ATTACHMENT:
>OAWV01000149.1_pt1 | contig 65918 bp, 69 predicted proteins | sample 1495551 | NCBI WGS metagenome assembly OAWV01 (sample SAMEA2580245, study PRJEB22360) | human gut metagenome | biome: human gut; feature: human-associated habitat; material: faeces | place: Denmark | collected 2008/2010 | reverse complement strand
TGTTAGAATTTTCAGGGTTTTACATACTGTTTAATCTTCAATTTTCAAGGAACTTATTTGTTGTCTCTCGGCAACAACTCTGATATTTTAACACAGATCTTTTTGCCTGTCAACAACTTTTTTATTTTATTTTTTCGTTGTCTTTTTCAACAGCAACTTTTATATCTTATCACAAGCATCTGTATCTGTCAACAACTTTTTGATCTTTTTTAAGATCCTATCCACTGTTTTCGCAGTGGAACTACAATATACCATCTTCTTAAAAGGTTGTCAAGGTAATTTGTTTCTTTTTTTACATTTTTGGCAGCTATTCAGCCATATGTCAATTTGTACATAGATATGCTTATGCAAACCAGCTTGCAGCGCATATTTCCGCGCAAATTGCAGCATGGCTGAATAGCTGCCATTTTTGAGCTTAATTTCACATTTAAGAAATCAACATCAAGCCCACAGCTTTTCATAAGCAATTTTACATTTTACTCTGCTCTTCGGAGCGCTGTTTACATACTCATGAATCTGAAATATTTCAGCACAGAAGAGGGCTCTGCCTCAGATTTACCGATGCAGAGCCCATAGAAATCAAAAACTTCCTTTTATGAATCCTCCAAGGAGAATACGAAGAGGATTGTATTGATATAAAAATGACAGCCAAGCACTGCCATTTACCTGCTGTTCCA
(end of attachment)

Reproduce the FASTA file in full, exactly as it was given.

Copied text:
>OAWV01000149.1_pt1 | contig 65918 bp, 69 predicted proteins | sample 1495551 | NCBI WGS metagenome assembly OAWV01 (sample SAMEA2580245, study PRJEB22360) | human gut metagenome | biome: human gut; feature: human-associated habitat; material: faeces | place: Denmark | collected 2008/2010 | reverse complement strand
TGTTAGAATTTTCAGGGTTTTACATACTGTTTAATCTTCAATTTTCAAGGAACTTATTTGTTGTCTCTCGGCAACAACTCTGATATTTTAACACAGATCTTTTTGCCTGTCAACAACTTTTTTATTTTATTTTTTCGTTGTCTTTTTCAACAGCAACTTTTATATCTTATCACAAGCATCTGTATCTGTCAACAACTTTTTGATCTTTTTTAAGATCCTATCCACTGTTTTCGCAGTGGAACTACAATATACCATCTTCTTAAAAGGTTGTCAAGGTAATTTGTTTCTTTTTTTACATTTTTGGCAGCTATTCAGCCATATGTCAATTTGTACATAGATATGCTTATGCAAACCAGCTTGCAGCGCATATTTCCGCGCAAATTGCAGCATGGCTGAATAGCTGCCATTTTTGAGCTTAATTTCACATTTAAGAAATCAACATCAAGCCCACAGCTTTTCATAAGCAATTTTACATTTTACTCTGCTCTTCGGAGCGCTGTTTACATACTCATGAATCTGAAATATTTCAGCACAGAAGAGGGCTCTGCCTCAGATTTACCGATGCAGAGCCCATAGAAATCAAAAACTTCCTTTTATGAATCCTCCAAGGAGAATACGAAGAGGATTGTATTGATATAAAAATGACAGCCAAGCACTGCCATTTACCTGCTGTTCCA